Letter: Important commission discussions
To the Editors:
Last week two town commissions considered matters of significant importance to our town. The Parks and Recreation Commission unanimously recommended that artificial turf containing crumb rubber infill not be used to replace the artificial turf at the high school football field. They cited concerns expressed about cancer and cited the excessive heat generated by crumb rubber.
Their investigation showed that coconut husks infill has a cooling effect, citing Google’s installation and resultant popularity among its employees.
The PRC should be commended for its conclusion, especially given the well-orchestrated campaign for crumb rubber infill that sadly was approved by a split decision of the Planning and Zoning Commission for installation at the Middlebrook School. That approval is, thankfully, being challenged in court because of hearing irregularities and the continued use of illegal lights, among other things.
The other important commission matter was a proposal by P&Z commissioner Franklin Wong that P&Z meetings be video broadcast like those of the boards of Selectmen, Education and Finance.
I strongly believe that video broadcasting would expose the absurdity of what some commissioners and staff say. Such exposure would educate the citizens and voters on the quality of some commissioners and some but not all town employees.
Just by way of some example, at the Sept. 28, 2015, P&Z meeting, Commissioner Knapp appropriately challenged a lighting plan which called for up-lighting where regulations clearly provided that outdoor lighting must be pointed down. In response to the town planner’s suggestion that the commission is free to interpret its regulations, Commissioner Knapp pointed out the absurdity of that advice by observing, “I don’t see how anything that says lights shall be directed down can be interpreted to light can be directed up.” There are other examples of the town planner’s absurd advice, including advice given to the Zoning Board of Appeals that contributed to litigation that the town lost.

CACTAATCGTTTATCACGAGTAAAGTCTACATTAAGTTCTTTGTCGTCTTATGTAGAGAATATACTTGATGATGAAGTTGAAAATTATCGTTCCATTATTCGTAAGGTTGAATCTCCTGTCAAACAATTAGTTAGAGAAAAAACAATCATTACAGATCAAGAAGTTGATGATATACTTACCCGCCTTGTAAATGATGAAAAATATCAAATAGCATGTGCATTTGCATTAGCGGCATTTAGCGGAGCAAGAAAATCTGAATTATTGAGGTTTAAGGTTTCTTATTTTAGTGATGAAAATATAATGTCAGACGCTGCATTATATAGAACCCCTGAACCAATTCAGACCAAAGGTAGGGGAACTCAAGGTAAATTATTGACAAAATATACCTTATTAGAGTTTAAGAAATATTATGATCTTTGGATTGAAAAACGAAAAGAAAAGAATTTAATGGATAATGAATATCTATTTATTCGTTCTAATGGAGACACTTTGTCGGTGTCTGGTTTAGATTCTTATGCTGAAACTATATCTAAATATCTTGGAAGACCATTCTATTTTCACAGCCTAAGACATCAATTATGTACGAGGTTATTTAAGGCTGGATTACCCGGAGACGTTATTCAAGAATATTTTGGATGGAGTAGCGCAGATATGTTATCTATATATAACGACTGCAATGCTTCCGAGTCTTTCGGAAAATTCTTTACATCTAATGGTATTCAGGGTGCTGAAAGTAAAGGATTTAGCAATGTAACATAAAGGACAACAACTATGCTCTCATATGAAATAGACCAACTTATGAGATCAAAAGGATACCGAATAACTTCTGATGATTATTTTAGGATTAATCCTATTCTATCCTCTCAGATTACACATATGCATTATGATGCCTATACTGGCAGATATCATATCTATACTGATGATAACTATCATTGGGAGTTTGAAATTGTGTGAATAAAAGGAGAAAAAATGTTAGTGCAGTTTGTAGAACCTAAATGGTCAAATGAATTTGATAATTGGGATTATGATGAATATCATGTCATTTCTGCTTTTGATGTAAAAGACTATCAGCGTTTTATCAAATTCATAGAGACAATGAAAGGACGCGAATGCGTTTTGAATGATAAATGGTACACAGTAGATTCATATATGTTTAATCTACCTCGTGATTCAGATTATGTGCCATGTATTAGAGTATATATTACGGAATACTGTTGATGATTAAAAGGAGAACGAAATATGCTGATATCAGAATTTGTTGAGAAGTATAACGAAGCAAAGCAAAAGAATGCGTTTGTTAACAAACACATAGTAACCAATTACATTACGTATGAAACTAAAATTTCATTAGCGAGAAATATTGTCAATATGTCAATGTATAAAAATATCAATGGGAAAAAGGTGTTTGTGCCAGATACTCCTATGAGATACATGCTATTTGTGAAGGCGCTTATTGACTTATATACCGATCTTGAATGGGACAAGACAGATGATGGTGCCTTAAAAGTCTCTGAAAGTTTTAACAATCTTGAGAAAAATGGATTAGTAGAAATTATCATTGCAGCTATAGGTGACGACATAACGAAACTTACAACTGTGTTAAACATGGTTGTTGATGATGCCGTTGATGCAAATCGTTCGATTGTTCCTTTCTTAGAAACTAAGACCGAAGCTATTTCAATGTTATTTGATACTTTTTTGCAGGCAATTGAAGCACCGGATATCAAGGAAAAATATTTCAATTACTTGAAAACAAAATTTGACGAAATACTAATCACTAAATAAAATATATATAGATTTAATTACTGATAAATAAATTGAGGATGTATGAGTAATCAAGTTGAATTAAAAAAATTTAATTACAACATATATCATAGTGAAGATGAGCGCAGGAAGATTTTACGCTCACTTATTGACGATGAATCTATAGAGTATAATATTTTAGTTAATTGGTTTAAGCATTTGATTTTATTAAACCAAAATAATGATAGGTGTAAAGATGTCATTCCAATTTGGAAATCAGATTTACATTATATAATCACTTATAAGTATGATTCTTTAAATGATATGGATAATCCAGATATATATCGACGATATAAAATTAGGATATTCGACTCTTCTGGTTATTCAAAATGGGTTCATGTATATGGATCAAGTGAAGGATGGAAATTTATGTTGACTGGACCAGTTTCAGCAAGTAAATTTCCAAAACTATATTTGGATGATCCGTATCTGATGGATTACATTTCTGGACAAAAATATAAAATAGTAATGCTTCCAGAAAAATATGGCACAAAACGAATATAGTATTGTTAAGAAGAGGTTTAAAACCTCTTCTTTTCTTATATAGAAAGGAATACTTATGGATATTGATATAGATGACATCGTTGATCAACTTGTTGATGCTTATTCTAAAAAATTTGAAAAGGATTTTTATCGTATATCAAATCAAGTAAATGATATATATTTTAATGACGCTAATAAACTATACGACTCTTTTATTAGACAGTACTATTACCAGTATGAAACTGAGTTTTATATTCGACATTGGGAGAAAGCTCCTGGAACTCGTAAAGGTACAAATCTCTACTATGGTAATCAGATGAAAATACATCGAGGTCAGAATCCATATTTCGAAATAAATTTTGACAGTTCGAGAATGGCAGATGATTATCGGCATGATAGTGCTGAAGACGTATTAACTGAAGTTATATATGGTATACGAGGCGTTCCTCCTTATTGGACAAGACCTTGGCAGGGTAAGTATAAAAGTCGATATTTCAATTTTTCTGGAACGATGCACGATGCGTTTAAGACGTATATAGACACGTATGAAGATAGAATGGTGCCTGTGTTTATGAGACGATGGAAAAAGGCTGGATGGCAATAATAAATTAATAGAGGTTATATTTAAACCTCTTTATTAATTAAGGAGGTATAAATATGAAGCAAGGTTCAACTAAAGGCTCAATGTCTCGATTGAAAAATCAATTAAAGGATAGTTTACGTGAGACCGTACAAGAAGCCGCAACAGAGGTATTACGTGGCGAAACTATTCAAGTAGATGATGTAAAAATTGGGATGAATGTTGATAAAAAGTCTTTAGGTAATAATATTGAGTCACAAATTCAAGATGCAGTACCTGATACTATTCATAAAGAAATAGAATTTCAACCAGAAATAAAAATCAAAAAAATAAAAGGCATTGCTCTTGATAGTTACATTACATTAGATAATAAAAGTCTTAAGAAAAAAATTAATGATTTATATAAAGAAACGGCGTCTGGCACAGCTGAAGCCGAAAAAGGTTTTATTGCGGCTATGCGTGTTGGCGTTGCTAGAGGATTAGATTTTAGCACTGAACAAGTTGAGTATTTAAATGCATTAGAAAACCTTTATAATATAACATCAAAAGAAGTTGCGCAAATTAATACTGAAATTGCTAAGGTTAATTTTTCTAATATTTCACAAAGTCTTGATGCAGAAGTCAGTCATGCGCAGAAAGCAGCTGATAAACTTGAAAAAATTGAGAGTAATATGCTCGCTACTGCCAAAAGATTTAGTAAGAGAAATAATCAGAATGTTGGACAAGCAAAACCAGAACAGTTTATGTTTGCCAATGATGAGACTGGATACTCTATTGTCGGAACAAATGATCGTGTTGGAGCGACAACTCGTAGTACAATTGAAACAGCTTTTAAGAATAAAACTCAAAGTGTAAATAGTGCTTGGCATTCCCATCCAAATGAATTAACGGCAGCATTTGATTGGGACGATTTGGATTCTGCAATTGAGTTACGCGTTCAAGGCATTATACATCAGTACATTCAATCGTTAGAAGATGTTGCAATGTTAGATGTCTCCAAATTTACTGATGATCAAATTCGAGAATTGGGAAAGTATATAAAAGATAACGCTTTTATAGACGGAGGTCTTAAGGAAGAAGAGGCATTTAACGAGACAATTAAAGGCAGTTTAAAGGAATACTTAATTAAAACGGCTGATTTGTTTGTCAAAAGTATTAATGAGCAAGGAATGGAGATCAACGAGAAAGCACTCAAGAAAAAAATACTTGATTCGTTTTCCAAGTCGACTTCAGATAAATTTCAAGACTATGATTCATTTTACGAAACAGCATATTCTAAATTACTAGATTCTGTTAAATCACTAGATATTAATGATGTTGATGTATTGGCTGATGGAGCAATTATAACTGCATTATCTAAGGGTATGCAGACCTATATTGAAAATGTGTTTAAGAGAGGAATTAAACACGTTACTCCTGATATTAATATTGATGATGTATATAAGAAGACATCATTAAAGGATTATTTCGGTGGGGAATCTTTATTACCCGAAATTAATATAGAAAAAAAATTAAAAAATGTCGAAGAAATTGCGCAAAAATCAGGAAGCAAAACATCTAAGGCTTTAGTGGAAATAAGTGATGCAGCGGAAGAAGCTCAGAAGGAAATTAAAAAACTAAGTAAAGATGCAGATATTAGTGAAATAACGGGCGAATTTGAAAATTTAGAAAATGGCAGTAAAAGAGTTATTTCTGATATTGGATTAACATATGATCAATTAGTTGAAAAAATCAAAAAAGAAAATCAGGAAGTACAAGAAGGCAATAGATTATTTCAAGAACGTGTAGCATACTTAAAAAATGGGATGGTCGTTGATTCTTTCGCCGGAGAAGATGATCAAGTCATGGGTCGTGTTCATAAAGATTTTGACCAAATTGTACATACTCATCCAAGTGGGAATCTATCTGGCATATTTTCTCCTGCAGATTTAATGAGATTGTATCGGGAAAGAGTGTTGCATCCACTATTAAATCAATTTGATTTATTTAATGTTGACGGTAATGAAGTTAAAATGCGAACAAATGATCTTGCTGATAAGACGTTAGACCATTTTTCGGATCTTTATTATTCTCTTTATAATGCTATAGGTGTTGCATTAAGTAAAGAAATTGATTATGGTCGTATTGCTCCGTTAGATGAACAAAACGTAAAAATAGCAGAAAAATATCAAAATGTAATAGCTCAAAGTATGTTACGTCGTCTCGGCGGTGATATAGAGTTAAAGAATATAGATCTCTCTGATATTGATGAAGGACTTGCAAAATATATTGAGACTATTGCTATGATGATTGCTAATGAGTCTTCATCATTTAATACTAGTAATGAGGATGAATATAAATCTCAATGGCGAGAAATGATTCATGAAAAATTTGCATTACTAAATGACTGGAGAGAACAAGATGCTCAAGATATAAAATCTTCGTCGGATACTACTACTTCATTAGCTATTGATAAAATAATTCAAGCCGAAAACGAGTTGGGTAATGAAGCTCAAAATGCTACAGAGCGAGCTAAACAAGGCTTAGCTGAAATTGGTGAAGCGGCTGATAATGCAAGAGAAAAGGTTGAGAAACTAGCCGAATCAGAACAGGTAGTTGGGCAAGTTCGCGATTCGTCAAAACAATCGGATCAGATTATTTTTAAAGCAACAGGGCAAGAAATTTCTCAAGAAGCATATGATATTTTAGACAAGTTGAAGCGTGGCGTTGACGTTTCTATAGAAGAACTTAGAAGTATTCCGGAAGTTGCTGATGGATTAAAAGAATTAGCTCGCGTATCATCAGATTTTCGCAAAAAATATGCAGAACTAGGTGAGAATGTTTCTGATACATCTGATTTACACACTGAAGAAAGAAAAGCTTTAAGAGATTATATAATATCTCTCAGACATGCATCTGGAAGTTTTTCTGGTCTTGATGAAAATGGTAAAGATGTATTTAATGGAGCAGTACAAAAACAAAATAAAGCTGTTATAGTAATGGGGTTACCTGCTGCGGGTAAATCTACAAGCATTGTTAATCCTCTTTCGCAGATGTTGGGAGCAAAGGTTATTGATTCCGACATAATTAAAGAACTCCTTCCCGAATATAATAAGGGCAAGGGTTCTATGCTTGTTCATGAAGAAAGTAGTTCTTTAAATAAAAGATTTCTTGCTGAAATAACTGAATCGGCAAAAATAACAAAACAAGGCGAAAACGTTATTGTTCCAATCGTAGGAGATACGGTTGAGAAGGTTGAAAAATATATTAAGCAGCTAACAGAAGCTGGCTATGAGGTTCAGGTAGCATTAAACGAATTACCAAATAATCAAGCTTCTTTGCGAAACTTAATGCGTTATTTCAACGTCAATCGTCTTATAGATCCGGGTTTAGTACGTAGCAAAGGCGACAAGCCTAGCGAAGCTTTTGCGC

The former P&Z chairman Christopher Hulse conducted hearings in such an outrageously biased fashion that his conduct is being challenged in court. The current chairman, Sally Poundstone, while chairman of the ZBA, supported installation of 70-foot lights in the virtual back yard of adjoining neighbors in part on the grounds that timers could be placed on them (as though timers could not work on light poles within the legal limit of 30 feet!).
However, appointing the town planner as the person to investigate the feasibility of televising and thereby exposing his shortcomings is like installing a fingerprint-locking device on the chicken coop programmed to recognize none but the fox’s fingerprint.
Anthony F. LoFrisco
Cider Mill Place, Jan. 19